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Balancing Stress and Creating Resiliency

by Sharon Darin, MA, LMHC
Darin Counseling, LLC

God has gifted us with an array of emotions, including stress. Many people see stress as a negative in their lives however, stress can be a positive motivator. For example, stress may ensure that we put in extra time and focus prior to a big presentation for work. Our children may prioritize studying because they are stressed about doing well on a math test. When our hard work pays off, we appreciate how we handled the stress. We acknowledged what we were feeling, we identified what we could do to feel more confident and we took action. We “named it to tame it” and we took control.

The coronavirus, and the uncertainty that surrounds it, is stressful and it does not feel positive. Let’s name it to tame it! Let’s give ourselves permission to admit some days are harder than others – for kids, for moms, for dads – for everybody. And then, let’s move forward with an action plan that nurtures resiliency, helps us thrive and practice self-care during a stressful time.

  1. Create structure and maintain a consistent routine. Post your schedule on the refrigerator or a whiteboard as we respond best when we know what is expected and when.
  2. Communicate positively using “I statements” that offer perspective and lead with feeling:  “I feel _____ when you _____ and I would prefer _______.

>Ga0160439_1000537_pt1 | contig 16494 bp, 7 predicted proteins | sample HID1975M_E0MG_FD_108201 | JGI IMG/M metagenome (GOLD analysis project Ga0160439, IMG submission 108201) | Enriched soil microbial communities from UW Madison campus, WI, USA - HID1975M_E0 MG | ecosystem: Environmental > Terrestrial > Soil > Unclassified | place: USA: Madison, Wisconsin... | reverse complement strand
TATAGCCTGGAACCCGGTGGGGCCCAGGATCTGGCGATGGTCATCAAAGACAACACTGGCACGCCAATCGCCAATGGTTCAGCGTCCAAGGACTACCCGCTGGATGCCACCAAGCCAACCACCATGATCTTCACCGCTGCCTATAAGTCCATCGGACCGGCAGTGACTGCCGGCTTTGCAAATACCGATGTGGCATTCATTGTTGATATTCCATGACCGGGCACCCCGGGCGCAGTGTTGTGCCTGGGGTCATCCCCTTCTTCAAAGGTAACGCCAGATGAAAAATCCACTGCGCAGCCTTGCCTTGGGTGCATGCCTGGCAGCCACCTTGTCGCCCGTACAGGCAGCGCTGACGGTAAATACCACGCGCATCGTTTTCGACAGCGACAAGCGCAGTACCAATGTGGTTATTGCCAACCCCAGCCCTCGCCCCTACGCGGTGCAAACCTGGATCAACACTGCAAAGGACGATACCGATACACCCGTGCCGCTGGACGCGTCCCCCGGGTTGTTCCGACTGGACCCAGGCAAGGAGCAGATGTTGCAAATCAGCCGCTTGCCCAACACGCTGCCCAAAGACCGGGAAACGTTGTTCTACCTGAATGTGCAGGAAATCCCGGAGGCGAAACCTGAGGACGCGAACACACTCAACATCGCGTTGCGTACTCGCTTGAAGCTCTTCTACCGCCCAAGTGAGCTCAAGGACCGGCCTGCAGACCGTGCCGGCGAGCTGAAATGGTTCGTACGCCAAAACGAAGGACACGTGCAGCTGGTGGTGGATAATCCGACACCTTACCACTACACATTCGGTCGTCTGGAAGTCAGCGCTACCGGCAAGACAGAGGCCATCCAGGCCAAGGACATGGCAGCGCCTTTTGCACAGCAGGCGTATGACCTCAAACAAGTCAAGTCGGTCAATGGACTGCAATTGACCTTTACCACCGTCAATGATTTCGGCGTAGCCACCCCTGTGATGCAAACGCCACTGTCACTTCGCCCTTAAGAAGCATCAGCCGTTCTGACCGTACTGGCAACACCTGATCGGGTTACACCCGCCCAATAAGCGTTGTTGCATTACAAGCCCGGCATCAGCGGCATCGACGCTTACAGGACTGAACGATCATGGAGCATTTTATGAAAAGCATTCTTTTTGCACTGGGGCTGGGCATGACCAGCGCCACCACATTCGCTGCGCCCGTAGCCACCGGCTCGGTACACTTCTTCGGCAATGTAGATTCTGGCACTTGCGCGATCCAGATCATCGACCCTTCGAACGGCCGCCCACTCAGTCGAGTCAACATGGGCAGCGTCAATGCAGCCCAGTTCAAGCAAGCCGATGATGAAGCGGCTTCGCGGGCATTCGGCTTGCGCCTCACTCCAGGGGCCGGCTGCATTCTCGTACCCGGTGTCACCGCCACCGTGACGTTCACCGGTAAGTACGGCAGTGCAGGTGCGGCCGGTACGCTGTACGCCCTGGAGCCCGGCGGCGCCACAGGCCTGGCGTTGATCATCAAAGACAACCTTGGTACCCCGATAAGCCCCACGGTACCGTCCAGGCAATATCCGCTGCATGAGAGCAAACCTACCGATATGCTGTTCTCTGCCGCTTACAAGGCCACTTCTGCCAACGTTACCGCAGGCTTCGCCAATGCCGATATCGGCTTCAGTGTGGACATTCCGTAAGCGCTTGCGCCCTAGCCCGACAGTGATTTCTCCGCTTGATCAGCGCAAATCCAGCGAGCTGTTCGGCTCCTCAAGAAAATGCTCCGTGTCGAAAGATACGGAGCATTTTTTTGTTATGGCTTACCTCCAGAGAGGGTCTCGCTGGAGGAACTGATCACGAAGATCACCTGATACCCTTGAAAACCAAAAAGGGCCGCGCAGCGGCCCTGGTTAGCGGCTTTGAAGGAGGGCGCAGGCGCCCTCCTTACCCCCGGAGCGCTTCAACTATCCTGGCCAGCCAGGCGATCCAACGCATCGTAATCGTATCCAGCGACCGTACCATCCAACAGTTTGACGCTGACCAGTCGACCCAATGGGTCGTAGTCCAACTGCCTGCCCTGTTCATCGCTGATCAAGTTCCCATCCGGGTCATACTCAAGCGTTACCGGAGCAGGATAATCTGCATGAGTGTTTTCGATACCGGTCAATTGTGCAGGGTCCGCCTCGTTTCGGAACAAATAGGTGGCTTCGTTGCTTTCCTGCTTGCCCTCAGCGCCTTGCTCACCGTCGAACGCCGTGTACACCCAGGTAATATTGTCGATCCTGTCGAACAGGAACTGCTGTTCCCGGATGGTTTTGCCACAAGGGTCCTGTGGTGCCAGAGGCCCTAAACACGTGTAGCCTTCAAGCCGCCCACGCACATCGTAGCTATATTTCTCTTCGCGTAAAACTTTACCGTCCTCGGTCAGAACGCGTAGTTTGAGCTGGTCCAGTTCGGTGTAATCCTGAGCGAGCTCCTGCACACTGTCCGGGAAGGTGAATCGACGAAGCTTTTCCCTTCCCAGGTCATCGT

3. Listen well and paraphrase: “It sounds like you are scared, what do you need to feel safe?”
  4. Encourage discussions by answering questions with truth, brevity and reassurance.
  5. Exercise daily! Take family bike rides and walks, do calisthenics or practice yoga to maximize positive endorphins.
  6. Sleep – Consistent bedtimes and wind-down routines encourage restful sleep.
  7. Eat healthy – Try new recipes, bake together, take turns planning meals.
  8. Nurture relationships – FaceTime and Zoom are healthy ways to use technology to stay connected to family and friends. Handwritten letters are fun to write and fun to receive.
  9. Mindfulness – Practice living in the moment. Accept uncertainty. Focused breaths will calm your mind and slow your heart rate: inhale for four counts, hold for four counts, exhale for four counts. Kids respond well to mindfulness games. In addition to focused breaths, engage their five senses: “Name 5 things you hear, smell, feel, taste, see.”
  10. Practice gratitude – Create a gratitude jar, start a gratitude journal, create a tradition of sharing “I am thankful for” at the dinner table, write a letter to a friend, teacher or mentor sharing the positive influence they had on your life. By implementing these activities, you will see an increase in happiness and experience a positive mood change. Patience, humility and wisdom will also be gained. 

This season is an opportunity to do life differently, create a new normal that works for your family. Remember to be kind to yourself. We will get through this together!

Psalms 47:1 Clap your hands, . . .; shout to God with cries of joy